Tesla’s Elon Musk sought to downplay concerns about the electric-car maker’s operations in China last month after a three-week shutdown of its Shanghai plant but that country’s lockdowns and tough restrictions aimed at curbing Covid-19 hammered the company’s production and sales in April and the impact could continue throughout this month.
Tesla sold just 1,512 battery-powered Model 3s and Ys in April, down 98% from 65,814 in March, the China Passenger Car Association said this week. It was the company’s lowest sales volume in China since April 2020, shortly after its Shanghai Gigafactory began producing cars, according to Reuters. Tesla’s decline was far greater than China’s overall drop in new passenger vehicle sales, which fell 34% from March and 36% from April 2021.
“The epidemic in April spread in 29 provinces and cities across the country,” the industry association said in a statement. “In April the whole city of Shanghai was silent, which affected the supply and logistics of parts and components in the Yangtze River Delta and beyond, highlighting Shanghai’s status as a hub in the national auto industry.”
China underpinned Tesla’s profitability for the past year as the country’s demand for electric vehicles, combined with lower parts and labor costs, quickly turned its Shanghai plant into its top source of production in 2021, less than two years after it opened. During the company’s first-quarter results call, when it posted record profit and vehicle deliveries, Musk said despite last month’s shutdown the company might still make up production losses in China in the second quarter.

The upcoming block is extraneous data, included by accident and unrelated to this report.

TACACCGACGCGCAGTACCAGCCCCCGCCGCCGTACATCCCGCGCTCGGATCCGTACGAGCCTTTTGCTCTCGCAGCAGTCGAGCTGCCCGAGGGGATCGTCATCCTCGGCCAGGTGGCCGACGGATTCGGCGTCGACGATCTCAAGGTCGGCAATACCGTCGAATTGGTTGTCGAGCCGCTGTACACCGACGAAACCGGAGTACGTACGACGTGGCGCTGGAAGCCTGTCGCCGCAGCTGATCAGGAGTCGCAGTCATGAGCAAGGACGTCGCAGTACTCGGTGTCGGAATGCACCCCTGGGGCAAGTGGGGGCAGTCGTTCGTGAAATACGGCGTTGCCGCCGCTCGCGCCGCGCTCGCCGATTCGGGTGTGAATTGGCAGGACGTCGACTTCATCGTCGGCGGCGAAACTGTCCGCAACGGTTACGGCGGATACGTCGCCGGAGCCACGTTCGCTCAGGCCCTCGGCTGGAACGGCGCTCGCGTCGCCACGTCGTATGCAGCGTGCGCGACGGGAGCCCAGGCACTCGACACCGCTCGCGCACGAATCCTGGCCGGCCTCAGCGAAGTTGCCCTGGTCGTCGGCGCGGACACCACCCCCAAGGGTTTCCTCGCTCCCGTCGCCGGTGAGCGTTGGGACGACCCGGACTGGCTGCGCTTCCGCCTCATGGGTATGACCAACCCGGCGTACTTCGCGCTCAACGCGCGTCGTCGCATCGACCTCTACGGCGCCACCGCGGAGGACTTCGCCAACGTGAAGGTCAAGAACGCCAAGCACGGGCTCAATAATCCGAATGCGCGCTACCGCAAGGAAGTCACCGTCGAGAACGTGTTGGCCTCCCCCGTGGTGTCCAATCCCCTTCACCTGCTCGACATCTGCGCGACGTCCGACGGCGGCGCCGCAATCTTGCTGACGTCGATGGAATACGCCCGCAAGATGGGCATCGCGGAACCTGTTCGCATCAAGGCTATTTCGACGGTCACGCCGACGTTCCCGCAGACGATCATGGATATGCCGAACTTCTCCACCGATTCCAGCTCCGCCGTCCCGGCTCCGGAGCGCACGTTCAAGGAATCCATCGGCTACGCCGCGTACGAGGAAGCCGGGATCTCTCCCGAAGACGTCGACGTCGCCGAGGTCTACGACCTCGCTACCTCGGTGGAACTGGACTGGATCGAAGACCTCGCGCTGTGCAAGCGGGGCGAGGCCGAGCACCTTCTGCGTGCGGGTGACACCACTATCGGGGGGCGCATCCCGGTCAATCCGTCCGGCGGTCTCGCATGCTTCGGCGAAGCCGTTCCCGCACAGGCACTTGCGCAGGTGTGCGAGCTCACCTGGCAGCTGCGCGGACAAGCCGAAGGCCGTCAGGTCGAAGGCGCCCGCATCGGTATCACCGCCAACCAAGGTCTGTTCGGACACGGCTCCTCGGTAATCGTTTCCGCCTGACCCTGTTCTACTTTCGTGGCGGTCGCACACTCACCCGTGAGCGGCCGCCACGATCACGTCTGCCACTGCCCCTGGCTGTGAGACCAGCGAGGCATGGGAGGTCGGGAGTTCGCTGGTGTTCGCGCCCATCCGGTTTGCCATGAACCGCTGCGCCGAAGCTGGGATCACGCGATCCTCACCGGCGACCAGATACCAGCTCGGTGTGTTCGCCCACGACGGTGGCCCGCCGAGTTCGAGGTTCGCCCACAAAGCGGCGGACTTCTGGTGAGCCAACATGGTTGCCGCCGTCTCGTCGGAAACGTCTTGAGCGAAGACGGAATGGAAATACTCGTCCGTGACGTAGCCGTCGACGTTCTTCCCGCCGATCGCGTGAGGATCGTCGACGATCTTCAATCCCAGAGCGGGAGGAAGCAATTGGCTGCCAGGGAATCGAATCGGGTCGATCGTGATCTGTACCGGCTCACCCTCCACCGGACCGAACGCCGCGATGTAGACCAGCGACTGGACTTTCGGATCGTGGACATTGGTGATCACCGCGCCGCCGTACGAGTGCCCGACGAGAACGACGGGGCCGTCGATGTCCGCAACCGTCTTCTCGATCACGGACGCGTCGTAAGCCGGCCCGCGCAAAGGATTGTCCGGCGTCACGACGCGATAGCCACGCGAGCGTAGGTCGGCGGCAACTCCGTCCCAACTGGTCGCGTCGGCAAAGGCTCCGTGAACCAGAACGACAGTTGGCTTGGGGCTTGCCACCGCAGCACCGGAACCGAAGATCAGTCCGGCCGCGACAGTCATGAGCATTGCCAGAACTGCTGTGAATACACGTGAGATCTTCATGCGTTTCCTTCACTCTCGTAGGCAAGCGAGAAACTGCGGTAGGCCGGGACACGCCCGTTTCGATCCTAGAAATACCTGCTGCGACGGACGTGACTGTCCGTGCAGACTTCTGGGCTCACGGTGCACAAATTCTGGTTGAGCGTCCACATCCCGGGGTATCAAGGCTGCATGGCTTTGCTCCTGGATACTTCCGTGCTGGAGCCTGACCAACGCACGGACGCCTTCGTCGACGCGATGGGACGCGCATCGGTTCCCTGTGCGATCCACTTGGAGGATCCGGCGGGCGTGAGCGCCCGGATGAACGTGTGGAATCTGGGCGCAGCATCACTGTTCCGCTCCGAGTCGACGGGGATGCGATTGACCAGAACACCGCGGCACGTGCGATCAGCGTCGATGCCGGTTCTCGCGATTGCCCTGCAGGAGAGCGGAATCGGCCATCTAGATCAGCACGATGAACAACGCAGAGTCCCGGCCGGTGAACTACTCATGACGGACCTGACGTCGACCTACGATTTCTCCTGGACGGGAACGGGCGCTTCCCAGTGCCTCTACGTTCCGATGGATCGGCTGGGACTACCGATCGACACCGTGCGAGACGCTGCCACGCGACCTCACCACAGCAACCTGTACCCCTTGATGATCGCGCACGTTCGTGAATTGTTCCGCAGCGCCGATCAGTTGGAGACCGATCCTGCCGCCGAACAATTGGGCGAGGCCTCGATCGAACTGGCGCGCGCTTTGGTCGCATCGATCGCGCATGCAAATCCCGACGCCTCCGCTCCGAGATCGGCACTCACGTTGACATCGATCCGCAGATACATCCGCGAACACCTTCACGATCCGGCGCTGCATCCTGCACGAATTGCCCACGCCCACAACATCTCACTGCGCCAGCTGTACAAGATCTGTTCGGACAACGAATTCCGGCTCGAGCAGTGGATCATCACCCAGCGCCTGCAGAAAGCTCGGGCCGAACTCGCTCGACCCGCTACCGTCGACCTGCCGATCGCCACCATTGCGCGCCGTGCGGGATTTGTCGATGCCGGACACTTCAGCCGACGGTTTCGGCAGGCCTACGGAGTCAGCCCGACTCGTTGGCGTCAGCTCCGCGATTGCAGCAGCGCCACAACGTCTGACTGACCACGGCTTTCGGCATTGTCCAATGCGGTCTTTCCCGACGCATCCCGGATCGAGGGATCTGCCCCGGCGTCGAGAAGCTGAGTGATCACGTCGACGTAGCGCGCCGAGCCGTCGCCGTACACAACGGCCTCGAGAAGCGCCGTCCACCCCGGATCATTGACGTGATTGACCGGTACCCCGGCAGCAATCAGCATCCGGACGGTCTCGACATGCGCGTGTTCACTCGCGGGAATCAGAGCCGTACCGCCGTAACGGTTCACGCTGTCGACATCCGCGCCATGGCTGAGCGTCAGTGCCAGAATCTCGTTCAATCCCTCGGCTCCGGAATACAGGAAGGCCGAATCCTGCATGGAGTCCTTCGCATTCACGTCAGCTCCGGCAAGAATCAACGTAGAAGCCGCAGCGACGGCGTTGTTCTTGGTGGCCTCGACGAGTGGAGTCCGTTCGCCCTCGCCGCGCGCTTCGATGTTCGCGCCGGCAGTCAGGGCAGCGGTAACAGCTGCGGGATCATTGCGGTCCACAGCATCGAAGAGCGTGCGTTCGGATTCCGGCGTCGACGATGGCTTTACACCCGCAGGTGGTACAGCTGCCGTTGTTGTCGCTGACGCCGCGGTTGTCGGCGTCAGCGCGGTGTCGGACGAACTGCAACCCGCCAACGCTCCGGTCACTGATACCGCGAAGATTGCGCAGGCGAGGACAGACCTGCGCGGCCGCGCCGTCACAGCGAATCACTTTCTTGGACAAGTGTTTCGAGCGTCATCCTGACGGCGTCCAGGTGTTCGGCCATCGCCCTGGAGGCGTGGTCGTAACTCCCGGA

“Giga Shanghai is coming back with a vengeance,” the company’s billionaire CEO said on the April 20 earnings call. “Notwithstanding new issues that arise, I think we will see a record output per week from Giga Shanghai this quarter–albeit we are missing a couple of weeks.”
Production resumed at the Shanghai plant in late April, initially with workers living at the facility round the clock, though output doesn’t appear to be back to normal levels. A complicating factor is shortages of parts, according to Reuters.
“For Tesla, automakers generally and industries across the board, the easier part of the equation is to get their own plants up and running and their people back to work,” Michael Dunne, a long-time specialist on China’s auto industry, told Forbes last month. “The real large and hard-to-remove obstacles remain the suppliers into those plants.”
Giga Shanghai, which suspended operations from March 28 until April 17, was Tesla’s top production source for the first time in 2021, building 473,078 vehicles compared with 462,949 produced at its Fremont, California, factory. The company recently opened plants in Berlin and Austin that will help offset Tesla’s challenges in China, even as Covid restrictions continue.
“China is obviously a very significant market but it is probably 25% to 30% of our market, long-term,” Musk to the Financial Times at its Future of the Car conference on Tuesday. Currently, China is “sort of a hiccup with the Covid restrictions in Shanghai.”
Tesla fell 8.3% to $734 in Nasdaq trading on Wednesday. The stock is down 39% this year.